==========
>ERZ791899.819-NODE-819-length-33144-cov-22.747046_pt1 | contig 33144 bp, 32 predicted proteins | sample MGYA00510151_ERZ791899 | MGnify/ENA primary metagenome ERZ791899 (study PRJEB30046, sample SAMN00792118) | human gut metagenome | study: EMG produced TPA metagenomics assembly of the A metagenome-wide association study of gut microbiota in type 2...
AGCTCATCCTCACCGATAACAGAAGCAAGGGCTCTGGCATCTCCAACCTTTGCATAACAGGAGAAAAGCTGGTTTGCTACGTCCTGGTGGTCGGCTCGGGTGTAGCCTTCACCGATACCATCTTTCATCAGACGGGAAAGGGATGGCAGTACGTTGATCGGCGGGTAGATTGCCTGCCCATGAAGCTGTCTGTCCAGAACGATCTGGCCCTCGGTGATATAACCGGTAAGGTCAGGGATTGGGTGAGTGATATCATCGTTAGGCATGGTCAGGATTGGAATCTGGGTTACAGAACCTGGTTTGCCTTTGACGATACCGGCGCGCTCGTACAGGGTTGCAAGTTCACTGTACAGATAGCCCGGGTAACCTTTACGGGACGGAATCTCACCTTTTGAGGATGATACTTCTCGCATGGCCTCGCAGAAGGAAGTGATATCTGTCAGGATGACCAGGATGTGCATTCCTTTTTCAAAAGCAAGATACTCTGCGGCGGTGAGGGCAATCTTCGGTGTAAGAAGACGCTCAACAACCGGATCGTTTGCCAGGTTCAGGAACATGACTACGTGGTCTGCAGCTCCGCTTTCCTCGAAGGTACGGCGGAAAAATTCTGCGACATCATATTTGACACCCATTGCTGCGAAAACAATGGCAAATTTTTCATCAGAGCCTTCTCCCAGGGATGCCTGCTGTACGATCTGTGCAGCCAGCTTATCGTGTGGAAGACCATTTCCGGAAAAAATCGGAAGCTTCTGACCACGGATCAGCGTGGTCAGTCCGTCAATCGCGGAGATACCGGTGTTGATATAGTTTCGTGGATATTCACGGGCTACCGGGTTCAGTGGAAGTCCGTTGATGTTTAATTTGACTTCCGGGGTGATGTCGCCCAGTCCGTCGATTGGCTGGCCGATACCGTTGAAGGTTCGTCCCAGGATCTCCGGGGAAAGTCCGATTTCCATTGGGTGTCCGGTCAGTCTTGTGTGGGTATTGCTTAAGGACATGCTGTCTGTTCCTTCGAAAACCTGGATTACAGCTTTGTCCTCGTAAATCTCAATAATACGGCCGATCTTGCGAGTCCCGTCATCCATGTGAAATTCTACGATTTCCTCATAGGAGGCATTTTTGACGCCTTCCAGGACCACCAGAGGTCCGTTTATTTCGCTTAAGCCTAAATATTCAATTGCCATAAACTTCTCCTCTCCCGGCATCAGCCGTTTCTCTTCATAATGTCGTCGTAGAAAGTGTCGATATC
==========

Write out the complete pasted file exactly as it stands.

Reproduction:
>ERZ791899.819-NODE-819-length-33144-cov-22.747046_pt1 | contig 33144 bp, 32 predicted proteins | sample MGYA00510151_ERZ791899 | MGnify/ENA primary metagenome ERZ791899 (study PRJEB30046, sample SAMN00792118) | human gut metagenome | study: EMG produced TPA metagenomics assembly of the A metagenome-wide association study of gut microbiota in type 2...
AGCTCATCCTCACCGATAACAGAAGCAAGGGCTCTGGCATCTCCAACCTTTGCATAACAGGAGAAAAGCTGGTTTGCTACGTCCTGGTGGTCGGCTCGGGTGTAGCCTTCACCGATACCATCTTTCATCAGACGGGAAAGGGATGGCAGTACGTTGATCGGCGGGTAGATTGCCTGCCCATGAAGCTGTCTGTCCAGAACGATCTGGCCCTCGGTGATATAACCGGTAAGGTCAGGGATTGGGTGAGTGATATCATCGTTAGGCATGGTCAGGATTGGAATCTGGGTTACAGAACCTGGTTTGCCTTTGACGATACCGGCGCGCTCGTACAGGGTTGCAAGTTCACTGTACAGATAGCCCGGGTAACCTTTACGGGACGGAATCTCACCTTTTGAGGATGATACTTCTCGCATGGCCTCGCAGAAGGAAGTGATATCTGTCAGGATGACCAGGATGTGCATTCCTTTTTCAAAAGCAAGATACTCTGCGGCGGTGAGGGCAATCTTCGGTGTAAGAAGACGCTCAACAACCGGATCGTTTGCCAGGTTCAGGAACATGACTACGTGGTCTGCAGCTCCGCTTTCCTCGAAGGTACGGCGGAAAAATTCTGCGACATCATATTTGACACCCATTGCTGCGAAAACAATGGCAAATTTTTCATCAGAGCCTTCTCCCAGGGATGCCTGCTGTACGATCTGTGCAGCCAGCTTATCGTGTGGAAGACCATTTCCGGAAAAAATCGGAAGCTTCTGACCACGGATCAGCGTGGTCAGTCCGTCAATCGCGGAGATACCGGTGTTGATATAGTTTCGTGGATATTCACGGGCTACCGGGTTCAGTGGAAGTCCGTTGATGTTTAATTTGACTTCCGGGGTGATGTCGCCCAGTCCGTCGATTGGCTGGCCGATACCGTTGAAGGTTCGTCCCAGGATCTCCGGGGAAAGTCCGATTTCCATTGGGTGTCCGGTCAGTCTTGTGTGGGTATTGCTTAAGGACATGCTGTCTGTTCCTTCGAAAACCTGGATTACAGCTTTGTCCTCGTAAATCTCAATAATACGGCCGATCTTGCGAGTCCCGTCATCCATGTGAAATTCTACGATTTCCTCATAGGAGGCATTTTTGACGCCTTCCAGGACCACCAGAGGTCCGTTTATTTCGCTTAAGCCTAAATATTCAATTGCCATAAACTTCTCCTCTCCCGGCATCAGCCGTTTCTCTTCATAATGTCGTCGTAGAAAGTGTCGATATC